What defines a ‘new form’ of a substance? The question is provoked by a study showing the familiar, bent water molecule with its protons delocalised over no fewer than six equivalent positions around a ring, averaging away its dipole moment. Alexander Kolesnikov of Oak Ridge National Laboratory in Tennessee and colleagues call this a ‘new form of water’.
It sounds almost unbelievably odd. But the basic phenomenon reported by Kolesnikov and colleagues has in fact been recognised for decades. They have used neutron scattering to probe water molecules undergoing quantum tunnelling between different orientations while trapped in the molecular-scale channels of a crystal of beryl (Be3Al2Si6O18), which have a hexagonal cross-section. This tunnelling means that the lowest energy state of the molecules under the ultracold conditions of the measurements—around 5K—is a mixture of orientations in the six-fold symmetry of the channel.
This ground state is split into distinct energy levels by the tunnelling transitions, and the researchers see transitions between, revealed as resonant energy peaks in the neutron spectrum, as the neutrons exchange energy with the water molecules. ‘These results indicate that water in beryl at low temperature has an unusual shape, with delocalised protons over six positions,’ Kolesnikov says.
A team in Russia suggested previously that quantum tunnelling might explain the terahertz-frequency spectra of water in beryl’s nanochannels. Kolesnikov says that he and his colleagues decided to study the system using neutrons because his co-author Larry Anovitz had large single crystals of beryl to hand. Their earlier study using neutron scattering and dielectric spectroscopy hinted that the reorientation of the water molecules might be hindered by some energy barrier, but the two techniques gave conflicting results.
The tunnelling behaviour now becomes apparent by considering the way the neutron spectra change with temperature. Spectral peaks that the researchers identify with tunnelling transitions become weaker as the temperature increases, which is what would be expected for this quantum effect but is opposite to what one should see for ordinary vibrational transitions. At high enough temperatures the water molecule starts to rotate freely, and the quantum tunnelling disappears. Kolesnikov and colleagues say that their ab initio quantum calculations support this interpretation.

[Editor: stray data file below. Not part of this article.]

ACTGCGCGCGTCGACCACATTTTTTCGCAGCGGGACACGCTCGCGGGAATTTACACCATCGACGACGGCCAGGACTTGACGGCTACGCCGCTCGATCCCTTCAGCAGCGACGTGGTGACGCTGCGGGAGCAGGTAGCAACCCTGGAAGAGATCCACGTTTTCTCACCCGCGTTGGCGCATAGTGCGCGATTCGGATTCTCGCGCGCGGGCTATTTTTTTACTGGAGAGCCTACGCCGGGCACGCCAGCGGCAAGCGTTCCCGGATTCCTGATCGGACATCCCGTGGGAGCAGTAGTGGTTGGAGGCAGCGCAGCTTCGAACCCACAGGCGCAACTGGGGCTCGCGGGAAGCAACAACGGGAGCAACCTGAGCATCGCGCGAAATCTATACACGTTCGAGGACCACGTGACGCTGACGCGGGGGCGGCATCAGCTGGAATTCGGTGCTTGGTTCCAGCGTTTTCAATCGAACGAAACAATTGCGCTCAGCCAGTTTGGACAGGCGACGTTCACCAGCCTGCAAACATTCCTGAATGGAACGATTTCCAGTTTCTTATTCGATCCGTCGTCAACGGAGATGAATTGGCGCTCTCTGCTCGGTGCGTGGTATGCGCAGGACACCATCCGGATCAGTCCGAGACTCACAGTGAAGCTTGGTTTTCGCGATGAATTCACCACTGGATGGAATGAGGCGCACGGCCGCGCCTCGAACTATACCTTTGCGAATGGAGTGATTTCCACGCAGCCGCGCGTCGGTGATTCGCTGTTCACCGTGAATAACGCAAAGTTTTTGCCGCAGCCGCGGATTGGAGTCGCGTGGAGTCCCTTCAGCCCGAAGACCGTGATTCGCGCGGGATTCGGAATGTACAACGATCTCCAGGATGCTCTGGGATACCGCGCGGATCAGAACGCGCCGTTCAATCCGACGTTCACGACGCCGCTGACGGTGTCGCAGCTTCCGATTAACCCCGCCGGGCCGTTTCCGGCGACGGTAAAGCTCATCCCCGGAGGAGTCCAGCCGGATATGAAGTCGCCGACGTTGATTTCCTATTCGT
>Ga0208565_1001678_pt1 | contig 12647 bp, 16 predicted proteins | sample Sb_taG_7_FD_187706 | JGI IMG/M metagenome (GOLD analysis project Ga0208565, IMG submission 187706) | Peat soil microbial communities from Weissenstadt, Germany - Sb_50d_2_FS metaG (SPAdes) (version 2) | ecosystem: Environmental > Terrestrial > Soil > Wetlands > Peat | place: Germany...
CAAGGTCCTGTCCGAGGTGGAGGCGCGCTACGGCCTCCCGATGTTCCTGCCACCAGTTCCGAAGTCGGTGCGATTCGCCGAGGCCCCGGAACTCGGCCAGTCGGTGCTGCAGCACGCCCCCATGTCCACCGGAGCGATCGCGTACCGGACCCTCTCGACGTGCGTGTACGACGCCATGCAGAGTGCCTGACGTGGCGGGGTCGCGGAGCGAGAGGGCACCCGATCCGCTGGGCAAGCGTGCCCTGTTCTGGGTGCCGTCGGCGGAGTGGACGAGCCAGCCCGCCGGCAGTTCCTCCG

Rotational quantum tunnelling of hydrogen atoms in small molecules at low temperatures—in which the molecules in effect tunnel through energy barriers hindering their rotation—has been known since the 1970s, and has been observed previously for molecules such as methane and ammonia using neutron scattering. That’s a particularly good technique for studying this effect, because neutrons, unlike electrons, are strongly scattered by hydrogen atoms.
What makes rotational tunnelling unusual in the case Kolesnikov and colleagues have studied is that this particular geometry creates non-equivalent orientations of the molecules within a potential well. In contrast, an ammonia molecule tunnelling through rotational barriers around its three-fold axis of symmetry looks identical in each orientation.
According to the researchers’ quantum simulations, the mixing of the distinct orientations of water within the beryl channels cancels out the dipole moment that it normally possesses due to its ‘V’ shape (there is more electron density on the oxygen atom than on the hydrogen’s). It also results in a shifted centre of mass for the entire molecule.
However, other researchers will probably want to scrutinise these calculations carefully before accepting the claims. And whether this genuinely qualifies as a ‘new phase of water’ seems likely to excite some debate. The molecule is, after all, unchanged, other than switching between several energetically equivalent states. ‘This looks to me like just a realisation of quantum mechanics and not so different from what water will do on this same potential energy surface at higher temperatures when it is classically rotating,’ says Angelos Michaelides of University College London.